A DIMM or dual in-line memory module comprises a series of dynamic random-access memory integrated circuits. These modules are mounted on a printed circuit board and designed for use in personal computers, workstations and servers. DIMMs began to replace SIMMs (single in-line memory modules) as the predominant type of memory module as Intel P5-based Pentium processors began to gain market share. Several form factors are commonly used in DIMMs.
DIMMs are often referred to as “single-sided” or “double-sided” to describe whether the DRAM chips are located on one or both sides of the module’s printed circuit board (PCB). However, these terms may cause confusion, as the physical layout of the chips does not necessarily relate to how they are logically organized or accessed.
While the contacts on SIMMs on both sides are redundant, DIMMs have separate electrical contacts on each side of the module. Another difference is that standard SIMMs have a 32-bit data path, while standard DIMMs have a 64-bit data path. Since Intel’s Pentium, many processors have a 64-bit bus width, requiring SIMMs installed in matched pairs in order to populate the data bus. The processor would then access the two SIMMs in parallel. DIMMs were introduced to eliminate this disadvantage.
On the bottom edge of 168-pin DIMMs there are two notches, and the location of each notch determines a particular feature of the module. The first notch is the DRAM key position, which represents RFU (reserved future use), registered, and unbuffered DIMM types (left, middle and right position, respectively). The second notch is the voltage key position, which represents 5.0 V, 3.3 V, and RFU DIMM types.
A DIMM’s capacity and other operational parameters may be identified with serial presence detect (SPD), an additional chip which contains information about the module type and timing for the memory controller to be configured correctly. The SPD EEPROM connects to the System Management Bus and may also contain thermal sensors.
ECC DIMMs are those that have extra data bits which can be used by the system memory controller to detect and correct errors. There are numerous ECC schemes, but perhaps the most common is Single Error Correct, Double Error Detect (SECDED) which uses an extra byte per 64-bit word. ECC modules usually carry a multiple of 9 instead of a multiple of 8 chips.
Sometimes memory modules are designed with two or more independent sets of DRAM chips connected to the same address and data buses; each such set is called a rank. Since all ranks share the same buses, only one rank may be accessed at any given time; it is specified by activating the corresponding rank’s chip select (CS) signal. All other ranks are deactivated for the duration of the operation by having their corresponding CS signals deactivated. DIMMs are currently being commonly manufactured with up to four ranks per module. Consumer DIMM vendors have recently begun to distinguish between single and dual ranked DIMMs.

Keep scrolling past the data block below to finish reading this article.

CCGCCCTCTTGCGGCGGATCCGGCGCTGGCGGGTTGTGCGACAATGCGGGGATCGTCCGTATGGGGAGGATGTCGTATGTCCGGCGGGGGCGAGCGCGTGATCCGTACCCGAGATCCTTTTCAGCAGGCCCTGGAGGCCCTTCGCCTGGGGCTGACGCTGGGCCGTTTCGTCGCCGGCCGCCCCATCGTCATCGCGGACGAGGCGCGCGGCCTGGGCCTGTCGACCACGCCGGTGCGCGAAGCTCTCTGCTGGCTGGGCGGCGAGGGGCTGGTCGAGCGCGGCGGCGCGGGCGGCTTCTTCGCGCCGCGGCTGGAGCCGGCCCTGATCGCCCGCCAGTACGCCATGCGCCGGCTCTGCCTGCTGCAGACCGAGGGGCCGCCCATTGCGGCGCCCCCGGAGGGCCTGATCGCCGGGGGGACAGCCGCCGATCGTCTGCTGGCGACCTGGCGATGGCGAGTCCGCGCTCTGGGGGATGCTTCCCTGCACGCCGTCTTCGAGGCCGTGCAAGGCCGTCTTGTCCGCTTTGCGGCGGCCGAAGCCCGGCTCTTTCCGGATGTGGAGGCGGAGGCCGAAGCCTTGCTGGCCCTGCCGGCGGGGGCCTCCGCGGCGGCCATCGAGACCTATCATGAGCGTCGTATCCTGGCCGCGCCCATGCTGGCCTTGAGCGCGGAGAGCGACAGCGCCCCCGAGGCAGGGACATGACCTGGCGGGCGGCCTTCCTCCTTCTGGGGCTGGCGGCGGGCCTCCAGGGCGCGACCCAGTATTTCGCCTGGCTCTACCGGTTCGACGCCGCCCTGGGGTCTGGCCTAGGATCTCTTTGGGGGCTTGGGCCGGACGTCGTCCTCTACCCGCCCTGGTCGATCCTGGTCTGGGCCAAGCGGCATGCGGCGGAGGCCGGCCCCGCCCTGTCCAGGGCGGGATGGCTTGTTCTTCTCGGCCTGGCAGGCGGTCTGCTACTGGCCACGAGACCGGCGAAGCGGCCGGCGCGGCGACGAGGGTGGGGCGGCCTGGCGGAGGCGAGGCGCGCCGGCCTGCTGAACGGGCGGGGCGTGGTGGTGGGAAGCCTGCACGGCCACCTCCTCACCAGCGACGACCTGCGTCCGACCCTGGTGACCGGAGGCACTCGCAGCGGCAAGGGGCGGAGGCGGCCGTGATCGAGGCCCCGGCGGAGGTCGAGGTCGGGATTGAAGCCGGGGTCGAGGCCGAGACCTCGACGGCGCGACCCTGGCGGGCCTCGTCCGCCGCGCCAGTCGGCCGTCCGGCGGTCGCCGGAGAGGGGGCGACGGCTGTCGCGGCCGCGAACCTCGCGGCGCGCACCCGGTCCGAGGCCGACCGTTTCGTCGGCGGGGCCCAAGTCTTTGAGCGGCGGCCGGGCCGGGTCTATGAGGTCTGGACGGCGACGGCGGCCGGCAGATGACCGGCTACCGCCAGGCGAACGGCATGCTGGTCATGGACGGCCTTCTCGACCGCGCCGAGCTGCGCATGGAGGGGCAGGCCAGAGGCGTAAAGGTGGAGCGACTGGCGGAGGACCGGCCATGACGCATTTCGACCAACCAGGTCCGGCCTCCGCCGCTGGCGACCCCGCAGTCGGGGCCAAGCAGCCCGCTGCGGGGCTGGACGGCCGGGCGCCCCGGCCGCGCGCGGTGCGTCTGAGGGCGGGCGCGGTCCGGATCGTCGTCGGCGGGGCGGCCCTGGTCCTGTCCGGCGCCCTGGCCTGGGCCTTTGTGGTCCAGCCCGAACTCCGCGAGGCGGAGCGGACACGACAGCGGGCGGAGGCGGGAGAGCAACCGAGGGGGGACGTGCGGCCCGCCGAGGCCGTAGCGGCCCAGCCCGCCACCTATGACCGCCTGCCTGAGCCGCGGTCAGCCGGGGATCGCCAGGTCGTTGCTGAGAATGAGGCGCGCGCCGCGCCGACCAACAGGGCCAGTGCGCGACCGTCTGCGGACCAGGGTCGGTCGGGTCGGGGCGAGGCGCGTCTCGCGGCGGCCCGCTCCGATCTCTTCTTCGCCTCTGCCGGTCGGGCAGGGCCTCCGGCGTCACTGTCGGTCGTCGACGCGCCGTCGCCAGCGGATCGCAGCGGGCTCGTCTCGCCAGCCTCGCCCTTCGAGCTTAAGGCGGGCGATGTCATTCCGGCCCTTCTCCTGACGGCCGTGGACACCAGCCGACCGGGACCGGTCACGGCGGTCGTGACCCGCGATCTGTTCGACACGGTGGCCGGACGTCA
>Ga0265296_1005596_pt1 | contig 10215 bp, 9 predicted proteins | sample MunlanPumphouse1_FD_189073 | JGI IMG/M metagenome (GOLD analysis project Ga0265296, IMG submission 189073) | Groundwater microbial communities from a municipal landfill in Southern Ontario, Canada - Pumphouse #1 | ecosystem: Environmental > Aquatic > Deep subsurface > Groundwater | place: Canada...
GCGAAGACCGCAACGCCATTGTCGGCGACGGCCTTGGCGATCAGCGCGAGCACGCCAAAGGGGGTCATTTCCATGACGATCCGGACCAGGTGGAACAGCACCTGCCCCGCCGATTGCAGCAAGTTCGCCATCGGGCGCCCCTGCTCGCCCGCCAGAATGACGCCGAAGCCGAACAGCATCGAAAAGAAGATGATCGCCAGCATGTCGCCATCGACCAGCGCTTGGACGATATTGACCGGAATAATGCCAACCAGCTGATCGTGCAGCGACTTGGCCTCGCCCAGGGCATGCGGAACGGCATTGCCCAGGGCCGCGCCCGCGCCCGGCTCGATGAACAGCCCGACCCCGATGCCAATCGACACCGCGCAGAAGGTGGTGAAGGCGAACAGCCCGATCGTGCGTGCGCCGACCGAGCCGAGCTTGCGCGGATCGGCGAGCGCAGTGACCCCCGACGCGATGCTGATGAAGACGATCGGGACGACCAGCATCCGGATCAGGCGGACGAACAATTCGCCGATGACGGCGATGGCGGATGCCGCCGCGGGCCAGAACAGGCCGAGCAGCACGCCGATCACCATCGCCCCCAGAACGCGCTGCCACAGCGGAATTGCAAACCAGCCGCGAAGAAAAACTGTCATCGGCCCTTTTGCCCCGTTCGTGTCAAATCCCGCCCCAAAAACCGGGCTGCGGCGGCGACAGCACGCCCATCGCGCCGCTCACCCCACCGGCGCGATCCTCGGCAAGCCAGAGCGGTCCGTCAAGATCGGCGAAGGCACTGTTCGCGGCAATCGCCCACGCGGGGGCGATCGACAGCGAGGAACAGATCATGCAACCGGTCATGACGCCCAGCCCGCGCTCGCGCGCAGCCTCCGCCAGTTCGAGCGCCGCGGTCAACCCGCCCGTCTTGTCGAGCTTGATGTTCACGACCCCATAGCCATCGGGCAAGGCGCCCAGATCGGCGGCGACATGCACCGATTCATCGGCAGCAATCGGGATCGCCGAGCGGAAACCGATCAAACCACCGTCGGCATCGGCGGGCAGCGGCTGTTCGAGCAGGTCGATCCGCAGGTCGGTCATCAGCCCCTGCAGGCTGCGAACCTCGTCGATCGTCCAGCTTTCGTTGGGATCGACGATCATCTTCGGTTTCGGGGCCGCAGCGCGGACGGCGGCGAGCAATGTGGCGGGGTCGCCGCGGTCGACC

After a memory word is fetched, the memory is typically inaccessible for an extended period of time while the sense amplifiers are charged for access of the next cell. By interleaving the memory (e.g. cells 0, 4, 8, etc. are stored together in one rank), sequential memory accesses can be performed more rapidly because sense amplifiers have 3 cycles of idle time for recharging, between accesses.
DIMMs based on Single Data Rate (SDR) DRAM have the same bus frequency for data, address and control lines. DIMMs based on Double Data Rate (DDR) DRAM have data but not the strobe at double the rate of the clock; this is achieved by clocking on both the rising and falling edge of the data strobes. Power consumption and voltage gradually became lower with each generation of DDR-based DIMMs
Common types of DIMMs include the following:
70 to 200 pins
72-pin SO-DIMM (not the same as a 72-pin SIMM), used for FPM DRAM and EDO DRAM
100-pin DIMM, used for printer SDRAM
144-pin SO-DIMM, used for SDR SDRAM (less frequently for DDR2 SDRAM)
168-pin DIMM, used for SDR SDRAM (less frequently for FPM/EDO DRAM in workstations/servers, may be 3.3 or 5 V)
172-pin MicroDIMM, used for DDR SDRAM
184-pin DIMM, used for DDR SDRAM
200-pin SO-DIMM, used for DDR SDRAM and DDR2 SDRAM
200-pin DIMM, used for FPM/EDO DRAM in some Sun workstations and servers.
201 to 300 pins
204-pin SO-DIMM, used for DDR3 SDRAM
214-pin MicroDIMM, used for DDR2 SDRAM
240-pin DIMM, used for DDR2 SDRAM, DDR3 SDRAM and FB-DIMM DRAM
244-pin MiniDIMM, used for DDR2 SDRAM
260-pin SO-DIMM, used for DDR4 SDRAM
260-pin SO-DIMM, with different notch position than on DDR4 SO-DIMMs, used for UniDIMMs that can carry either DDR3 or DDR4 SDRAM
278-pin DIMM, used for HP high density SDRAM.
288-pin DIMM, used for DDR4 SDRAM